When my poor A. burst into tears at the beginning of this story, another woman, who should have been Trevithic's wife, as far as one can judge speaking of such matters, a person who could have sympathized with his ambitions and understood the direction of his impulses, a woman with enough enthusiasm and vigour in her nature to carry her bravely through the tangles and difficulties which only choked and scratched and tired out poor Anne-this person, who was not very far off at the time, and no other than Mary Myles, said to some one who was with

her-and she gave a pretty sad smile and quick shake of the head as she spoke,

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"No, it is no use. I have nothing but friendliness, a horrible, universal feeling of friendliness, left for any of my fellow-creatures. I will confess honestly" (and here she lost her colour a little) “I did wrong once. I married my husband for a home-most people know how I was punished and what a miserable home it was. I don't mind telling you, Colonel Hambledon, for you well understand how it is that I must make the best of my life in this arid and lonely waste to which my own fault has brought me."

Mrs. Myles' voice faltered as she spoke, and she hung her head to hide the tears which had come into her eyes. And Colonel Hambledon took this as an answer to a question he had almost asked her, and went away. "If ever you should change your mind," he said, you would find me the same a dozen years hence." And Mary only sighed and shook her head.


But all this was years ago-three years nearly by the Dulcie almanac -and if Mary Myles sometimes thought she had done foolishly when she sent Charles Hambledon away, there was no one to whom she could own it-not even to her cousin Fanny, who had no thoughts of marrying or giving in marriage, or wishes for happiness beyond the ordering her garden-beds and the welfare of her poor people.

Fanny one day asked her cousin what had become of her old friend the Colonel. Mary blushed up brightly, and said she did not know; she believed he was in Hammersley. Fanny, who was cutting out little flannel-vests for her school-children, was immediately lost in the intricacies of a gore, and did not notice the blush or the bright amused glance in the quiet grey eyes that were watching her at her benevolent toil. Snip, snip, sni-i-i-i-i-i-ip went the scissors with that triumphant screeching sound which all good housewives love to hear. Mary was leaning back in her chair, perfectly lazy and unoccupied, with her little white hands crossed upon her knees, and her pretty head resting against the chair. She would not have been sorry to have talked a little more upon a subject that was not uninteresting to her, and she tried to make Fanny speak.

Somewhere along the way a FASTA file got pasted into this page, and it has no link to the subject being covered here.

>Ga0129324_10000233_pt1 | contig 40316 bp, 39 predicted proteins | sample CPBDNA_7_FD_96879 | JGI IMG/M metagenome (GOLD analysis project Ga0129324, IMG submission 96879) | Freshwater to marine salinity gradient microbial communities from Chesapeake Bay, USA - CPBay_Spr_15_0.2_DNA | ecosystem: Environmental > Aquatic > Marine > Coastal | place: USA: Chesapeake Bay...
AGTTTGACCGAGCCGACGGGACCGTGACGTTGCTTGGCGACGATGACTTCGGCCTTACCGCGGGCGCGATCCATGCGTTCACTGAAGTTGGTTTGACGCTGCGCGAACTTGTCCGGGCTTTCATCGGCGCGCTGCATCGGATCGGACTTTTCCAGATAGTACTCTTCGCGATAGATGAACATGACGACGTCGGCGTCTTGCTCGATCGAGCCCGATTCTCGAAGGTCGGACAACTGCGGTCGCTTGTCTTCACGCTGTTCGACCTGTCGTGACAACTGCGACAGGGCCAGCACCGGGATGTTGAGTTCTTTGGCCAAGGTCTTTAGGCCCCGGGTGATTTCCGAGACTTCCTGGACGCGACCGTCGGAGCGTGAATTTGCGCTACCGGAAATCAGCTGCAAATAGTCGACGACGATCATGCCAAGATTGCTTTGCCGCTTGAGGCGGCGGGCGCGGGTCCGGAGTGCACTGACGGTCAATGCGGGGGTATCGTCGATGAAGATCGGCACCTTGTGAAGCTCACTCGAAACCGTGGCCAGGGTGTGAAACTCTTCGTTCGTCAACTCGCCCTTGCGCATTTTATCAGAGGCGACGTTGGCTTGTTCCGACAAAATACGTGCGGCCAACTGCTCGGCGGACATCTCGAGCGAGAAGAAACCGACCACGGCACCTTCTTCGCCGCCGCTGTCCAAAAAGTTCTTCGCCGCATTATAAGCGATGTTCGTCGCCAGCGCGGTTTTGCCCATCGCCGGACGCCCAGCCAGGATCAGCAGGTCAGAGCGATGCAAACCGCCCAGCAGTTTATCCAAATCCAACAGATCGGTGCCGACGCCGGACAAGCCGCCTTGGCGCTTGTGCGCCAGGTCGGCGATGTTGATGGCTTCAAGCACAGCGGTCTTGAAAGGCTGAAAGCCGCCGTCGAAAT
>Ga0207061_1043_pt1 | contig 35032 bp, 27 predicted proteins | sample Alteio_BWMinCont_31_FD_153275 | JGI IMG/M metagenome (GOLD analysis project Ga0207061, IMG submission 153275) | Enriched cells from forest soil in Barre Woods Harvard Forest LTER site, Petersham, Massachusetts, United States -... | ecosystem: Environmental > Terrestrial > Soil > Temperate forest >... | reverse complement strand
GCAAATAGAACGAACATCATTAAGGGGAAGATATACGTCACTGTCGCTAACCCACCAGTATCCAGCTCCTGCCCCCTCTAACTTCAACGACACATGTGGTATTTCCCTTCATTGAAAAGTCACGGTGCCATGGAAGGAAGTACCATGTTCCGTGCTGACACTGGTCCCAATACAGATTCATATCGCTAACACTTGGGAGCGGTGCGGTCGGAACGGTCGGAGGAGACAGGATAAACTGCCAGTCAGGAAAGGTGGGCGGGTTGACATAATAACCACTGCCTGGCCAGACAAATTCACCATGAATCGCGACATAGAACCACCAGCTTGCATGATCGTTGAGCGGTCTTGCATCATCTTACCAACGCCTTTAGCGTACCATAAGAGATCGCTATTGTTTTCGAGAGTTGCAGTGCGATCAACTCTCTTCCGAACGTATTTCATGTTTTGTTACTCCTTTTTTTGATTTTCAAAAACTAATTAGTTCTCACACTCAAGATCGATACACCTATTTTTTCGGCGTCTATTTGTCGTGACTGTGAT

"What do you think of him? Have you heard if he has come ?" she asked, a little shyly.

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"Oh, I don't know. No, I have not seen any of them for a long time," said Fanny absently. 'Mary, are you not ashamed of being so lazy? Come and hold these strips."

Mary did as she was bid, and held out grey flannel strips at arms' length, and watching the scissors flashing, the pins twinkling, and the neat little heaps rising all about on the floor and the chairs and the tables. Then Mrs. Myles tried again. "Mr. Trevithic tells me that Colonel Hambledon is coming down to help him with this workhouse business. You will have to ask them both to dinner, Fanny."

Fanny did not answer for a minute. She hesitated, looked Mary full

in the face, and then said very thoughtfully, "Don't you think unbleached calico will be best to line the jackets with? It will keep the children warm, poor little things." The children's little backs might be warmed by this heap of snips and linings; but Mary suddenly felt as if all the wraps and flannels and calicos were piled upon her head, and choking and oppressing her, while all the while her heart was cold and shivering, poor thing! There are no flannel-jackets that I know of to warm sad hearts such as hers.

Fanny Garnier was folding up the last of her jackets; Mary, after getting through more work in half-an-hour than Fanny the methodical could manage in two, had returned to her big arm-chair, and was leaning back in the old listless attitude, dreaming dreams of her own, as her eyes wandered to the window and followed the line of the trees showing against the sky-when the door opened, and a stupid country manservant suddenly introduced Jack, and the Colonel of Mrs. Myles' visionary recollections in actual person, walking into the very midst of the snippings and parings which were scattered about on the floor. Fanny was in nowise disconcerted. She rather gloried in her occupation. I cannot say so much for Mary, who nervously hated any show or affectation of philanthropy, and who now jumped up hastily, with an exclamation, an outstretched hand, and a blush.